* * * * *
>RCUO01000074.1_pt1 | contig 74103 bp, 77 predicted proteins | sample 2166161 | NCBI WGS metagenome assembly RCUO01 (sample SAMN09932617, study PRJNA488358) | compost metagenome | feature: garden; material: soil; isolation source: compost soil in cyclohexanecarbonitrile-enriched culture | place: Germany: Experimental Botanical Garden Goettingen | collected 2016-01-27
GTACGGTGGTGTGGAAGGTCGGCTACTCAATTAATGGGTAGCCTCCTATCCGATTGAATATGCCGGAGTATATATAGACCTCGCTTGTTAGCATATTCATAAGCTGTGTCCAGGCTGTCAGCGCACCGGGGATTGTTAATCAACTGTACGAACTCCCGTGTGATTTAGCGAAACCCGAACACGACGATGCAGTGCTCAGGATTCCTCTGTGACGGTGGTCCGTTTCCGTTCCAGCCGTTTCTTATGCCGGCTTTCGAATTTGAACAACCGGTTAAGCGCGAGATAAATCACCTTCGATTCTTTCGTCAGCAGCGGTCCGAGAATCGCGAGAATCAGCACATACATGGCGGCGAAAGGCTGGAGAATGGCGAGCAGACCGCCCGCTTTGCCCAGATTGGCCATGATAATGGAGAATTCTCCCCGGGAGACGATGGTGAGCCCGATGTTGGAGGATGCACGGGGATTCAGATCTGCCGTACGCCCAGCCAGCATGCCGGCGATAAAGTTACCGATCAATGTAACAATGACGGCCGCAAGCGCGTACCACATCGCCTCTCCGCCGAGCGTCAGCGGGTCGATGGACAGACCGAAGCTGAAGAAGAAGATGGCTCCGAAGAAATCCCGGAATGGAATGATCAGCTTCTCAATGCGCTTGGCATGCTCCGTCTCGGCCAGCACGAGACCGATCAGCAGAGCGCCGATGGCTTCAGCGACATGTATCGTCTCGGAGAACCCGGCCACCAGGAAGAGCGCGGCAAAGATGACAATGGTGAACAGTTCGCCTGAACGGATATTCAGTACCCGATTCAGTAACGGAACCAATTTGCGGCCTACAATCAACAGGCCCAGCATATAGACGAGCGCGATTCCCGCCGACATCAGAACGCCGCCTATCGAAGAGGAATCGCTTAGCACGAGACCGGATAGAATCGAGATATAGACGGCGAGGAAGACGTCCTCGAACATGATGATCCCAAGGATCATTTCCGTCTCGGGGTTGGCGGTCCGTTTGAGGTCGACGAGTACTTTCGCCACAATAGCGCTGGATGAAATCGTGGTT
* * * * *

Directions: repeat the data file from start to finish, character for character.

>RCUO01000074.1_pt1 | contig 74103 bp, 77 predicted proteins | sample 2166161 | NCBI WGS metagenome assembly RCUO01 (sample SAMN09932617, study PRJNA488358) | compost metagenome | feature: garden; material: soil; isolation source: compost soil in cyclohexanecarbonitrile-enriched culture | place: Germany: Experimental Botanical Garden Goettingen | collected 2016-01-27
GTACGGTGGTGTGGAAGGTCGGCTACTCAATTAATGGGTAGCCTCCTATCCGATTGAATATGCCGGAGTATATATAGACCTCGCTTGTTAGCATATTCATAAGCTGTGTCCAGGCTGTCAGCGCACCGGGGATTGTTAATCAACTGTACGAACTCCCGTGTGATTTAGCGAAACCCGAACACGACGATGCAGTGCTCAGGATTCCTCTGTGACGGTGGTCCGTTTCCGTTCCAGCCGTTTCTTATGCCGGCTTTCGAATTTGAACAACCGGTTAAGCGCGAGATAAATCACCTTCGATTCTTTCGTCAGCAGCGGTCCGAGAATCGCGAGAATCAGCACATACATGGCGGCGAAAGGCTGGAGAATGGCGAGCAGACCGCCCGCTTTGCCCAGATTGGCCATGATAATGGAGAATTCTCCCCGGGAGACGATGGTGAGCCCGATGTTGGAGGATGCACGGGGATTCAGATCTGCCGTACGCCCAGCCAGCATGCCGGCGATAAAGTTACCGATCAATGTAACAATGACGGCCGCAAGCGCGTACCACATCGCCTCTCCGCCGAGCGTCAGCGGGTCGATGGACAGACCGAAGCTGAAGAAGAAGATGGCTCCGAAGAAATCCCGGAATGGAATGATCAGCTTCTCAATGCGCTTGGCATGCTCCGTCTCGGCCAGCACGAGACCGATCAGCAGAGCGCCGATGGCTTCAGCGACATGTATCGTCTCGGAGAACCCGGCCACCAGGAAGAGCGCGGCAAAGATGACAATGGTGAACAGTTCGCCTGAACGGATATTCAGTACCCGATTCAGTAACGGAACCAATTTGCGGCCTACAATCAACAGGCCCAGCATATAGACGAGCGCGATTCCCGCCGACATCAGAACGCCGCCTATCGAAGAGGAATCGCTTAGCACGAGACCGGATAGAATCGAGATATAGACGGCGAGGAAGACGTCCTCGAACATGATGATCCCAAGGATCATTTCCGTCTCGGGGTTGGCGGTCCGTTTGAGGTCGACGAGTACTTTCGCCACAATAGCGCTGGATGAAATCGTGGTT